Ottawa – The national mental health coalition Canadians for Equitable Access to Depression Medication (CEADM) applauds today’s call for parity by the Canadian Mental Health Association (CMHA). In its just-released report Mental Health in the Balance: Ending the Health Care Disparity in Canada, CMHA is calling on the Government of Canada to introduce legislation to ensure that mental health and the treatment of mental illness is as valuable, worthwhile and accessible as physical health and treatment.
CMHA’s call for treatment parity aligns with CEADM’s two-year advocacy campaign to underscore the systemic inequities faced by Canadians accessing innovative depression medications. CEADM could not agree more strongly with CMHA’s assertion that “parity is not only about better funding for services, but it is also about setting and achieving high standards in all aspects of mental health-care delivery, from health promotion to treatment to research.”
Since 2004, inequitable access to depression medication was juxtaposed to medicines developed for other non-mental health illnesses. In a May 2, 2017, Globe and Mail article, “100 per cent of new antidepressants have fallen short of [CADTH’s] final approval, according to a [February] 2017 Canadian Health Policy report. By comparison, about 50 per cent of drugs for physical conditions have been approved.” CMHA’s call for parity in health care in Canada is another rebuke that mental health care in Canada must be brought into balance.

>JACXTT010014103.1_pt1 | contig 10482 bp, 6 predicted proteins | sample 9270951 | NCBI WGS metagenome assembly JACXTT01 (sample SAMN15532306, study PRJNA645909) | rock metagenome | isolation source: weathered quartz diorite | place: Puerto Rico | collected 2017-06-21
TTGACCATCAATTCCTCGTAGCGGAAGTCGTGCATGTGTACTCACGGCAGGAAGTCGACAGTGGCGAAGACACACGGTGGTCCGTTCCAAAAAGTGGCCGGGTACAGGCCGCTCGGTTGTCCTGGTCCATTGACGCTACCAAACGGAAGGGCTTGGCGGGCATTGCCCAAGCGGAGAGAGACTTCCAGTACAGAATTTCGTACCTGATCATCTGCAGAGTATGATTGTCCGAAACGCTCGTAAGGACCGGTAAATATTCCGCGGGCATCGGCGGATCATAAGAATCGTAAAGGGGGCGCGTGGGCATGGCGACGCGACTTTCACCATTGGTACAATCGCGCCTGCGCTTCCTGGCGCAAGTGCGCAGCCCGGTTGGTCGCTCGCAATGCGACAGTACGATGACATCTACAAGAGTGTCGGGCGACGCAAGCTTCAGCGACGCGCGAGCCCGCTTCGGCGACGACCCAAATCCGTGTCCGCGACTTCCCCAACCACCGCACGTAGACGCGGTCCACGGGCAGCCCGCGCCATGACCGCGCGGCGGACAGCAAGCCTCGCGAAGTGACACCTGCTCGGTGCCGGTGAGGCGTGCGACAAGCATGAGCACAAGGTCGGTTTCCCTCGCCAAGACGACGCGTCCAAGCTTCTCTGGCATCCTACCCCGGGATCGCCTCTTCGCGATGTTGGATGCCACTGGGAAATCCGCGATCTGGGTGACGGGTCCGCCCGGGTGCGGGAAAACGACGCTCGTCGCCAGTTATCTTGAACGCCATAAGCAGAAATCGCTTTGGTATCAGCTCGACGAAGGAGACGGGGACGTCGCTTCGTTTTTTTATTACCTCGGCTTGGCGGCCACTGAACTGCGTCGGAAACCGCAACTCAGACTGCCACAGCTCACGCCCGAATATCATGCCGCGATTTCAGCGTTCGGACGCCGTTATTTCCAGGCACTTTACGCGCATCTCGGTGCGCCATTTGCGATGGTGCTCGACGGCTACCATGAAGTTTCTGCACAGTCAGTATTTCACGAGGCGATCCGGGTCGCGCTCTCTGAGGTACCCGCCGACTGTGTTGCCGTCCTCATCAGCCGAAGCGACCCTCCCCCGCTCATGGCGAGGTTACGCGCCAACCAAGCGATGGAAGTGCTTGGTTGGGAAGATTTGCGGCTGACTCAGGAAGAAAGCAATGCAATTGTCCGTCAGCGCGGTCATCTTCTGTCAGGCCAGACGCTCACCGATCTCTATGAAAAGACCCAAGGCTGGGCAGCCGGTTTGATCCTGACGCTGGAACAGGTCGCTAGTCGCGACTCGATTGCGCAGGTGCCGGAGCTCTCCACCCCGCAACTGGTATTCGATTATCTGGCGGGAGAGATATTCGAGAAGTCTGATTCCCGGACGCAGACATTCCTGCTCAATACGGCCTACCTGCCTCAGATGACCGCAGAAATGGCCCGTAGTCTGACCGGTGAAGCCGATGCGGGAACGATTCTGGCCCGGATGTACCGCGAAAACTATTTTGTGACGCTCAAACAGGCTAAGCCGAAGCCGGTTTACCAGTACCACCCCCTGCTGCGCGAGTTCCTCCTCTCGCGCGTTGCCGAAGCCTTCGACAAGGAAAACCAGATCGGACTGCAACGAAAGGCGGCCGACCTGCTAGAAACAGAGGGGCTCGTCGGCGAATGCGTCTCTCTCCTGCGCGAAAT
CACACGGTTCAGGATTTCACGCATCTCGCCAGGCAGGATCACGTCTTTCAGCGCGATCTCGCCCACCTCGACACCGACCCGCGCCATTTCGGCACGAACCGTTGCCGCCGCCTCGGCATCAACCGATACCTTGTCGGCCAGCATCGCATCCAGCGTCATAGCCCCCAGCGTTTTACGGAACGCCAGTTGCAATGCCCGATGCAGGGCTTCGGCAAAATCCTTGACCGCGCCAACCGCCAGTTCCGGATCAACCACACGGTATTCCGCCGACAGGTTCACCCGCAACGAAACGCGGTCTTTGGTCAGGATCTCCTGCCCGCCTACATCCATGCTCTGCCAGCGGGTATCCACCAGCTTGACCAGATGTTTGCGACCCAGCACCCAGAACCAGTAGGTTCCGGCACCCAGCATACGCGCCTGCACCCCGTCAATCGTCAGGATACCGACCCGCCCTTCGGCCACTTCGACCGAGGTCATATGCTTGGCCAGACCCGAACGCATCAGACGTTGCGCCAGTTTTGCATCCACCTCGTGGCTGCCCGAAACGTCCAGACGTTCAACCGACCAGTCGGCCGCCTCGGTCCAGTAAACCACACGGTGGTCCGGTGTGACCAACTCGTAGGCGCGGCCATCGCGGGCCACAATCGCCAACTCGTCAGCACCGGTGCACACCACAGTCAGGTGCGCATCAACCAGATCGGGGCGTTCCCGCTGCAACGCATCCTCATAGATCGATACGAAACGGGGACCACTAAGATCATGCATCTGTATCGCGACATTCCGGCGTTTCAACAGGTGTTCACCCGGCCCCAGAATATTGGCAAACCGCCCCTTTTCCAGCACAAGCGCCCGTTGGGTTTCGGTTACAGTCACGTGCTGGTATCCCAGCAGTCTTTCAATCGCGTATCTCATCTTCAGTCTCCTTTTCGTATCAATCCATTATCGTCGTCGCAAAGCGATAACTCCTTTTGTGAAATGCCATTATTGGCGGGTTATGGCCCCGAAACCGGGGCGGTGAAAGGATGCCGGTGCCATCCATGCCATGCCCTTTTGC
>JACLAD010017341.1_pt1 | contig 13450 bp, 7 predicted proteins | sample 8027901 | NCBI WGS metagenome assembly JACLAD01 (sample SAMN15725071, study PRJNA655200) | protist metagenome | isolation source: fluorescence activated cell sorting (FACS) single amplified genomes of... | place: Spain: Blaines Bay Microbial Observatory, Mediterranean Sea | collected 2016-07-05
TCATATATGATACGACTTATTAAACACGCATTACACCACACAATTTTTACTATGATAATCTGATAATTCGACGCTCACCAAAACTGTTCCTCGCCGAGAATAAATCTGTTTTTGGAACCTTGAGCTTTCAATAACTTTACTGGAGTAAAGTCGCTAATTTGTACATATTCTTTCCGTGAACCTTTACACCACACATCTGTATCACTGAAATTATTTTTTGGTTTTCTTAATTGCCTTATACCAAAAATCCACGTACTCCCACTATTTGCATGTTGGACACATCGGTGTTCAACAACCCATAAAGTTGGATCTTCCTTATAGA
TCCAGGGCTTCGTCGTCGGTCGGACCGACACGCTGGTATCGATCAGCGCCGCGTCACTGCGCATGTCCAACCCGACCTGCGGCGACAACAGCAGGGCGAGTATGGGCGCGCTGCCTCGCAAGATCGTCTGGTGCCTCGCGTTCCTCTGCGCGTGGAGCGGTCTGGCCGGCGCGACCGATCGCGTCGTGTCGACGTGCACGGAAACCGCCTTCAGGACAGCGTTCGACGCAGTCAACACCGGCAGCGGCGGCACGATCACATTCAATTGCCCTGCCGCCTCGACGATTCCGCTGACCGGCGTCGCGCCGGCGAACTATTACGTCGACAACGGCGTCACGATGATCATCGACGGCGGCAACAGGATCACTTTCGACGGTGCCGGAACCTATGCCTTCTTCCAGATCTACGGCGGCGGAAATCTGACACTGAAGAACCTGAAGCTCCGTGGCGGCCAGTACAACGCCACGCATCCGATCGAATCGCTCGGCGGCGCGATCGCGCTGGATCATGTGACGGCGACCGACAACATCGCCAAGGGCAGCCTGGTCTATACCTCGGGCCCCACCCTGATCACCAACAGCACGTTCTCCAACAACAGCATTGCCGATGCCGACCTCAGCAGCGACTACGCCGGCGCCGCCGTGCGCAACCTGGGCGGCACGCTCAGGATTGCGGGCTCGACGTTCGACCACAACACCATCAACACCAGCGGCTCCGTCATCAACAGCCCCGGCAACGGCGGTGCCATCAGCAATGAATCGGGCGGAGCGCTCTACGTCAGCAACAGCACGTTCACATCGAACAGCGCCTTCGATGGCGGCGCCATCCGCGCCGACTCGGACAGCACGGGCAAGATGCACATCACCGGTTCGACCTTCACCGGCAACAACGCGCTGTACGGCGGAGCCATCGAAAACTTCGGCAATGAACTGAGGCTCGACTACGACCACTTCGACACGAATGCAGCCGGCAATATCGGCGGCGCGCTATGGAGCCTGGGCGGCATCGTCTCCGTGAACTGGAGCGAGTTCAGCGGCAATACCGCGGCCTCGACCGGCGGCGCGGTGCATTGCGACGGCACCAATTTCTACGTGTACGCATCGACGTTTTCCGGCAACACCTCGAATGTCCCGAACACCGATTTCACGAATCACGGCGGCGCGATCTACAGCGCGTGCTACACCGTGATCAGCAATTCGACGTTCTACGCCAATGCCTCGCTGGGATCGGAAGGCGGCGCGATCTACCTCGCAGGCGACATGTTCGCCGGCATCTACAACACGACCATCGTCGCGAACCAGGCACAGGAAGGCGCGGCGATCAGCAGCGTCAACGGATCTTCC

Like CMHA, CEADM celebrates the federal government’s investment in 2017 of $5 billion to support mental health programs over 10 years. Yet, many Canadians without access to a privately funded drug plan continue daily to face the choice between paying for groceries or their medication. No Canadian should have to make such a choice.
“The federal and provincial/territorial governments have still not addressed the inequity that prevents Canadians from accessing the latest innovative depression medications, which are not covered under the public drug plan system,” said Brianne Moore, CEADM’s national co-chair and a woman with lived experience of borderline personality disorder, persistent depressive disorder and generalized anxiety. Moore further stated, “Enacting CMHA’s call for mental health care to be funded on par with physical health care and in proportion to the burden of illness would mark the beginning of true equity for all.”
CEADM urges the Government of Canada to carefully consider CMHA’s recommendation to introduce the Mental Health Parity Act in Canada’s 42nd Parliament.